Dr. Kevin Yip

Dr Kevin Yip
Orthopaedic Surgeon
MBBS(UK), FRCS(EDIN), FAM(SING), FHKCOS(ORTHO)

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Palpation of the long adductors

Muscle bellies of adductor longus, gracilis and adductor magnus can be palpated at the medial side of the thigh. They take origin from the pubic tubercle (adductor longus) and the ischiopubic ramus (gracilis and adductor magnus).
The structure that becomes visible during passive abduction of the hip is the adductor longus. Its origin at the pubic tubercle can be palpated as a strong cord .

Posterior to the adductor longus and slightly more lateral the gracilis can be palpated. As this is a bi-articular structure it becomes more stretched when the knee is extended during a passive hip abduction. The broad and flat tendon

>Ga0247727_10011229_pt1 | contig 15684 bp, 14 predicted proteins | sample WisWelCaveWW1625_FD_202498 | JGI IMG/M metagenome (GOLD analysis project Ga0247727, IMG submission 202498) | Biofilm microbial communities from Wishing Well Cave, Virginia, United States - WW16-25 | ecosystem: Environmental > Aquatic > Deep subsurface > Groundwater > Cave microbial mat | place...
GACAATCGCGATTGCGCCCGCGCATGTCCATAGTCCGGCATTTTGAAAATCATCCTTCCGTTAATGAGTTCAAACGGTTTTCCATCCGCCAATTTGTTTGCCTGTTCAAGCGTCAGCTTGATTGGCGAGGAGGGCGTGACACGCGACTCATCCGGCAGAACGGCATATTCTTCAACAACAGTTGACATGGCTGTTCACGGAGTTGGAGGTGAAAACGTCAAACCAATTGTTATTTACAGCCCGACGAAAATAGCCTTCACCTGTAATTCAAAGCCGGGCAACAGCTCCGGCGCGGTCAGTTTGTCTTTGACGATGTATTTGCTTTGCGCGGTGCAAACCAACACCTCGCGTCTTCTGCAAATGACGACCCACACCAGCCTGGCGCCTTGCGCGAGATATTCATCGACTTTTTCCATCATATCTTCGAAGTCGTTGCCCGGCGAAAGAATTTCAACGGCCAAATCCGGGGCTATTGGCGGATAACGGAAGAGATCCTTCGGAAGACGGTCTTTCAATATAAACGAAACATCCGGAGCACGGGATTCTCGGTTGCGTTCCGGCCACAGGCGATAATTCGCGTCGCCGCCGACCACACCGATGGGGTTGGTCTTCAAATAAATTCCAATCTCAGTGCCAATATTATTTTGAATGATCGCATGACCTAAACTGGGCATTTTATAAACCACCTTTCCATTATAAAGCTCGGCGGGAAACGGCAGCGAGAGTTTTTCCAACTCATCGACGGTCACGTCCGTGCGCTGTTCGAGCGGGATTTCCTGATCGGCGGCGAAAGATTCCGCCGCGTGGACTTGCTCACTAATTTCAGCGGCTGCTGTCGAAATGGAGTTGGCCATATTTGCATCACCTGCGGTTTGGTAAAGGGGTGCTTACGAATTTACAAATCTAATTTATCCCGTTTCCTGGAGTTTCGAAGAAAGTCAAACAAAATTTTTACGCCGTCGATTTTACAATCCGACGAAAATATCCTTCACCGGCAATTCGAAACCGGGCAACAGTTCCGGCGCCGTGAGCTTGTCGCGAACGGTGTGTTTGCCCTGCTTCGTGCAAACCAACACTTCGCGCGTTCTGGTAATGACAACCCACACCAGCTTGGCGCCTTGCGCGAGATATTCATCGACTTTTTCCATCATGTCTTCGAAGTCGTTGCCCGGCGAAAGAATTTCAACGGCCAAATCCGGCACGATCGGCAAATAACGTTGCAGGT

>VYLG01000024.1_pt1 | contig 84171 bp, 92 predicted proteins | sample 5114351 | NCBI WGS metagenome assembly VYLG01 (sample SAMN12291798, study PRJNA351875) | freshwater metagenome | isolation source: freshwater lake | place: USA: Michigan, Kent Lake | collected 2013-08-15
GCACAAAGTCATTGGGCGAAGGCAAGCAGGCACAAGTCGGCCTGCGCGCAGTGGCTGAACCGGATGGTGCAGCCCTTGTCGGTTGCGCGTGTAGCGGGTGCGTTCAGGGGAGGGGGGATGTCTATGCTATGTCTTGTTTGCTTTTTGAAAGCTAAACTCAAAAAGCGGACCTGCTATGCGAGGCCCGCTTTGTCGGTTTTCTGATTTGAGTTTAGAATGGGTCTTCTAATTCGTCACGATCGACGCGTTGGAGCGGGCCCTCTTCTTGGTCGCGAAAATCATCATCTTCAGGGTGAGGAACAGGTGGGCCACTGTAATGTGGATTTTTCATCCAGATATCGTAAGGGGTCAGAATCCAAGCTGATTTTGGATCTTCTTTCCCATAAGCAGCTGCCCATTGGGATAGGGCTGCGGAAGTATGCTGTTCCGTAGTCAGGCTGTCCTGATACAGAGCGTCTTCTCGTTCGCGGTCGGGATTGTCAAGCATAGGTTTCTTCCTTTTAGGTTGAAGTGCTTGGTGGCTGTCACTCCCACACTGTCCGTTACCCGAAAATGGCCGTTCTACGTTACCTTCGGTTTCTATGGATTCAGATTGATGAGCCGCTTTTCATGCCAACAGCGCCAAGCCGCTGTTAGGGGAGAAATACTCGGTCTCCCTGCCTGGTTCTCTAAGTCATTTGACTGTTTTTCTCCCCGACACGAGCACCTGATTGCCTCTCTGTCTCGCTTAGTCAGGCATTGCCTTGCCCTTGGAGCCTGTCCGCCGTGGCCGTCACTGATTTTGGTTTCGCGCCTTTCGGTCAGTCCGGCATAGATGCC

on the ischiopubic ramus is therefore felt to press against the palpating finger when the knee of the abducted leg is gradually brought into extension.

The origin of the adductor magnus is posterior to the graCilis and anterior to the origin of the hamstrings on the ischial tuberosity. The muscle is only palpable over a small extent and therefore difficult to examine.

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